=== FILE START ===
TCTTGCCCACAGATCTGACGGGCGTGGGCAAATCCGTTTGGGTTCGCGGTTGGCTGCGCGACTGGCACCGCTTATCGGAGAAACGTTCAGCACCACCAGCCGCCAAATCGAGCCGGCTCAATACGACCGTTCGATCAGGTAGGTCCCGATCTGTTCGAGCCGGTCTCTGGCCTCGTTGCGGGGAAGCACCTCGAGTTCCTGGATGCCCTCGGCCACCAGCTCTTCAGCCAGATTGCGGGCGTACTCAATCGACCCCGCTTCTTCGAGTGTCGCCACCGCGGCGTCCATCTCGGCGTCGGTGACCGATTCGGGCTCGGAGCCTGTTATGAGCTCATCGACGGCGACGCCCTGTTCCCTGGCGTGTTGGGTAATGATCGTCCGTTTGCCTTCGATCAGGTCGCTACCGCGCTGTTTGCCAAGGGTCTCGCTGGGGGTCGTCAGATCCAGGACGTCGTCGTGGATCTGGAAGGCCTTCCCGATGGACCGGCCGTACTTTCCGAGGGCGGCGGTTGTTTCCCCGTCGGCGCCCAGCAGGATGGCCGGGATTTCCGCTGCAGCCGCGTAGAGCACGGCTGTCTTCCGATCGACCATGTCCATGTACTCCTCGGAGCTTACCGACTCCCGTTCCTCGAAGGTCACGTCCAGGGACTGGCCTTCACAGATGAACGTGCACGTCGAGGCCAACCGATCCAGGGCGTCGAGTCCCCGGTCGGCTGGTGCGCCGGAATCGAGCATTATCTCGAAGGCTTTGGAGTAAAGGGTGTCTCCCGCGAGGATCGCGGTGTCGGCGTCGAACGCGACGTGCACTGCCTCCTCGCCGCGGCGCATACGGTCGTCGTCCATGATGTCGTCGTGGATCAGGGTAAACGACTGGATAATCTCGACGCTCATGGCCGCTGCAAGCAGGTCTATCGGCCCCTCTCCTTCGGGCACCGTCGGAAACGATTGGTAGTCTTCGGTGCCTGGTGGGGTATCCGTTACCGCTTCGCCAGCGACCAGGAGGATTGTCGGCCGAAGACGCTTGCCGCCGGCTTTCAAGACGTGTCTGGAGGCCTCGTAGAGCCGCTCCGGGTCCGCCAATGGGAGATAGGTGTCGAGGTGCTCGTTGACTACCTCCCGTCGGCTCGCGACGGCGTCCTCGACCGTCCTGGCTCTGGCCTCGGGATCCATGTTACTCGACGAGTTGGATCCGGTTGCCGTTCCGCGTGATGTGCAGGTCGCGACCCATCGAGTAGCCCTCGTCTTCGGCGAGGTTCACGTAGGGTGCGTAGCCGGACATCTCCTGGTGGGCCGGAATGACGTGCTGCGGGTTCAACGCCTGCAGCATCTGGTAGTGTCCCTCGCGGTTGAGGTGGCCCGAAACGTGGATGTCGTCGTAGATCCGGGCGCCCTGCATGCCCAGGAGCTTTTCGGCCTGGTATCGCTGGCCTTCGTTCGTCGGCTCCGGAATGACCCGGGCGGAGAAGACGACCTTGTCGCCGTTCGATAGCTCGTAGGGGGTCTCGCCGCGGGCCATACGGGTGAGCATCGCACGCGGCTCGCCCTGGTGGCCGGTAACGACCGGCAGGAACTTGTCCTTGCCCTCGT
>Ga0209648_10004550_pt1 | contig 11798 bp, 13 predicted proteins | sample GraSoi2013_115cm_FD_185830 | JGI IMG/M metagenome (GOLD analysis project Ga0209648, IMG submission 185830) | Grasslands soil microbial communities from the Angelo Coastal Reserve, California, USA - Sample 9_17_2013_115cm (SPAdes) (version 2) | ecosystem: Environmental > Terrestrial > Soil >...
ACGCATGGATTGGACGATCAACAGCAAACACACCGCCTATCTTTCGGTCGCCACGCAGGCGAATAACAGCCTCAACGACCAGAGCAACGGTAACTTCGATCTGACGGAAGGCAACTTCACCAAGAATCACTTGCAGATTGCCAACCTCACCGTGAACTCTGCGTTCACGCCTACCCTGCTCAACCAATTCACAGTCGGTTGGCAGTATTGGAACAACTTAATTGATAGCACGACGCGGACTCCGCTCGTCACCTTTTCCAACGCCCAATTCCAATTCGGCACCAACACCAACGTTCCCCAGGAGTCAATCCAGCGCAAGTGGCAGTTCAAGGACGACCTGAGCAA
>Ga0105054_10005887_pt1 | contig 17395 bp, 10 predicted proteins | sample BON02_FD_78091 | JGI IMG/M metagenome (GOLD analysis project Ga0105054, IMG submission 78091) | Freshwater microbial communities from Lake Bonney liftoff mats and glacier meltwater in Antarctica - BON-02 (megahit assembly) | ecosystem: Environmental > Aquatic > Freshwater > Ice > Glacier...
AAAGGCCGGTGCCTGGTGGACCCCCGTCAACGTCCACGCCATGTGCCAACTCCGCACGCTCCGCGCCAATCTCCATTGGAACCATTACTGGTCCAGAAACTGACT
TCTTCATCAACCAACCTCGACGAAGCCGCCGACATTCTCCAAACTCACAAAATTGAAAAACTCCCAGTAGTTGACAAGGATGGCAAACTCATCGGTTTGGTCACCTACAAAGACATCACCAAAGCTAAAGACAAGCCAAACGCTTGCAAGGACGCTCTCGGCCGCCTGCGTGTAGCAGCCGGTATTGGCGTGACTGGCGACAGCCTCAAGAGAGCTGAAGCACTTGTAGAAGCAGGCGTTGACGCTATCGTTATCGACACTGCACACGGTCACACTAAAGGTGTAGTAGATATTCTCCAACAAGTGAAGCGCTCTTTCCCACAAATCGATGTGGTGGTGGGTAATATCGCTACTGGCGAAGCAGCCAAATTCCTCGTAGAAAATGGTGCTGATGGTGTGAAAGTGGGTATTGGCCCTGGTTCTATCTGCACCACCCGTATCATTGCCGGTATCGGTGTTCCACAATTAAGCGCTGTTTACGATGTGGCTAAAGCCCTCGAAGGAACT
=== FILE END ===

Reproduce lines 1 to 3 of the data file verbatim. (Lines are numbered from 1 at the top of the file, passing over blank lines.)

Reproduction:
TCTTGCCCACAGATCTGACGGGCGTGGGCAAATCCGTTTGGGTTCGCGGTTGGCTGCGCGACTGGCACCGCTTATCGGAGAAACGTTCAGCACCACCAGCCGCCAAATCGAGCCGGCTCAATACGACCGTTCGATCAGGTAGGTCCCGATCTGTTCGAGCCGGTCTCTGGCCTCGTTGCGGGGAAGCACCTCGAGTTCCTGGATGCCCTCGGCCACCAGCTCTTCAGCCAGATTGCGGGCGTACTCAATCGACCCCGCTTCTTCGAGTGTCGCCACCGCGGCGTCCATCTCGGCGTCGGTGACCGATTCGGGCTCGGAGCCTGTTATGAGCTCATCGACGGCGACGCCCTGTTCCCTGGCGTGTTGGGTAATGATCGTCCGTTTGCCTTCGATCAGGTCGCTACCGCGCTGTTTGCCAAGGGTCTCGCTGGGGGTCGTCAGATCCAGGACGTCGTCGTGGATCTGGAAGGCCTTCCCGATGGACCGGCCGTACTTTCCGAGGGCGGCGGTTGTTTCCCCGTCGGCGCCCAGCAGGATGGCCGGGATTTCCGCTGCAGCCGCGTAGAGCACGGCTGTCTTCCGATCGACCATGTCCATGTACTCCTCGGAGCTTACCGACTCCCGTTCCTCGAAGGTCACGTCCAGGGACTGGCCTTCACAGATGAACGTGCACGTCGAGGCCAACCGATCCAGGGCGTCGAGTCCCCGGTCGGCTGGTGCGCCGGAATCGAGCATTATCTCGAAGGCTTTGGAGTAAAGGGTGTCTCCCGCGAGGATCGCGGTGTCGGCGTCGAACGCGACGTGCACTGCCTCCTCGCCGCGGCGCATACGGTCGTCGTCCATGATGTCGTCGTGGATCAGGGTAAACGACTGGATAATCTCGACGCTCATGGCCGCTGCAAGCAGGTCTATCGGCCCCTCTCCTTCGGGCACCGTCGGAAACGATTGGTAGTCTTCGGTGCCTGGTGGGGTATCCGTTACCGCTTCGCCAGCGACCAGGAGGATTGTCGGCCGAAGACGCTTGCCGCCGGCTTTCAAGACGTGTCTGGAGGCCTCGTAGAGCCGCTCCGGGTCCGCCAATGGGAGATAGGTGTCGAGGTGCTCGTTGACTACCTCCCGTCGGCTCGCGACGGCGTCCTCGACCGTCCTGGCTCTGGCCTCGGGATCCATGTTACTCGACGAGTTGGATCCGGTTGCCGTTCCGCGTGATGTGCAGGTCGCGACCCATCGAGTAGCCCTCGTCTTCGGCGAGGTTCACGTAGGGTGCGTAGCCGGACATCTCCTGGTGGGCCGGAATGACGTGCTGCGGGTTCAACGCCTGCAGCATCTGGTAGTGTCCCTCGCGGTTGAGGTGGCCCGAAACGTGGATGTCGTCGTAGATCCGGGCGCCCTGCATGCCCAGGAGCTTTTCGGCCTGGTATCGCTGGCCTTCGTTCGTCGGCTCCGGAATGACCCGGGCGGAGAAGACGACCTTGTCGCCGTTCGATAGCTCGTAGGGGGTCTCGCCGCGGGCCATACGGGTGAGCATCGCACGCGGCTCGCCCTGGTGGCCGGTAACGACCGGCAGGAACTTGTCCTTGCCCTCGT
>Ga0209648_10004550_pt1 | contig 11798 bp, 13 predicted proteins | sample GraSoi2013_115cm_FD_185830 | JGI IMG/M metagenome (GOLD analysis project Ga0209648, IMG submission 185830) | Grasslands soil microbial communities from the Angelo Coastal Reserve, California, USA - Sample 9_17_2013_115cm (SPAdes) (version 2) | ecosystem: Environmental > Terrestrial > Soil >...
ACGCATGGATTGGACGATCAACAGCAAACACACCGCCTATCTTTCGGTCGCCACGCAGGCGAATAACAGCCTCAACGACCAGAGCAACGGTAACTTCGATCTGACGGAAGGCAACTTCACCAAGAATCACTTGCAGATTGCCAACCTCACCGTGAACTCTGCGTTCACGCCTACCCTGCTCAACCAATTCACAGTCGGTTGGCAGTATTGGAACAACTTAATTGATAGCACGACGCGGACTCCGCTCGTCACCTTTTCCAACGCCCAATTCCAATTCGGCACCAACACCAACGTTCCCCAGGAGTCAATCCAGCGCAAGTGGCAGTTCAAGGACGACCTGAGCAA